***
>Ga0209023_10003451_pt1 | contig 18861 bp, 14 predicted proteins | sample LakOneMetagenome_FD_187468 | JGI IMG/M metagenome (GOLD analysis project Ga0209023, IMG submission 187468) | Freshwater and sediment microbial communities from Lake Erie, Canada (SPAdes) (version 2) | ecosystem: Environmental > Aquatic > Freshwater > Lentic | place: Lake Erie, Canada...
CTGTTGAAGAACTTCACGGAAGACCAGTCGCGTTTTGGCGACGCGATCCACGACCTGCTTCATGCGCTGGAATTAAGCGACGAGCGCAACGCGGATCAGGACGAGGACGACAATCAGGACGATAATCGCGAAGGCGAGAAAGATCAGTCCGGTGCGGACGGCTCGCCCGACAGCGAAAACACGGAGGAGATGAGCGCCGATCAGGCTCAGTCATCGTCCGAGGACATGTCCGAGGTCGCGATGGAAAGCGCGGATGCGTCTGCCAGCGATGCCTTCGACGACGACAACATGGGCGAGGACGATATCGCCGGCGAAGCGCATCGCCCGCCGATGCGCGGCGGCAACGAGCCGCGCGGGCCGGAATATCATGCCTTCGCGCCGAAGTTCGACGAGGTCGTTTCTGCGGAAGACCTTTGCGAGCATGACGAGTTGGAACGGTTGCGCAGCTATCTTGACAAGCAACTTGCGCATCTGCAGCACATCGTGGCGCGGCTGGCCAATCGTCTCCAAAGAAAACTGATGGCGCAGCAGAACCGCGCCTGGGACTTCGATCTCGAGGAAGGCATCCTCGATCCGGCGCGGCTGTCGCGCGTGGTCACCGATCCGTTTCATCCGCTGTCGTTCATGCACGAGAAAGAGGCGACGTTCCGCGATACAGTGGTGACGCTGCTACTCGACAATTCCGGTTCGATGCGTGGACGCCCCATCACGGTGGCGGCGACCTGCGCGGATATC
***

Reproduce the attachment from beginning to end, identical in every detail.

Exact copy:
>Ga0209023_10003451_pt1 | contig 18861 bp, 14 predicted proteins | sample LakOneMetagenome_FD_187468 | JGI IMG/M metagenome (GOLD analysis project Ga0209023, IMG submission 187468) | Freshwater and sediment microbial communities from Lake Erie, Canada (SPAdes) (version 2) | ecosystem: Environmental > Aquatic > Freshwater > Lentic | place: Lake Erie, Canada...
CTGTTGAAGAACTTCACGGAAGACCAGTCGCGTTTTGGCGACGCGATCCACGACCTGCTTCATGCGCTGGAATTAAGCGACGAGCGCAACGCGGATCAGGACGAGGACGACAATCAGGACGATAATCGCGAAGGCGAGAAAGATCAGTCCGGTGCGGACGGCTCGCCCGACAGCGAAAACACGGAGGAGATGAGCGCCGATCAGGCTCAGTCATCGTCCGAGGACATGTCCGAGGTCGCGATGGAAAGCGCGGATGCGTCTGCCAGCGATGCCTTCGACGACGACAACATGGGCGAGGACGATATCGCCGGCGAAGCGCATCGCCCGCCGATGCGCGGCGGCAACGAGCCGCGCGGGCCGGAATATCATGCCTTCGCGCCGAAGTTCGACGAGGTCGTTTCTGCGGAAGACCTTTGCGAGCATGACGAGTTGGAACGGTTGCGCAGCTATCTTGACAAGCAACTTGCGCATCTGCAGCACATCGTGGCGCGGCTGGCCAATCGTCTCCAAAGAAAACTGATGGCGCAGCAGAACCGCGCCTGGGACTTCGATCTCGAGGAAGGCATCCTCGATCCGGCGCGGCTGTCGCGCGTGGTCACCGATCCGTTTCATCCGCTGTCGTTCATGCACGAGAAAGAGGCGACGTTCCGCGATACAGTGGTGACGCTGCTACTCGACAATTCCGGTTCGATGCGTGGACGCCCCATCACGGTGGCGGCGACCTGCGCGGATATC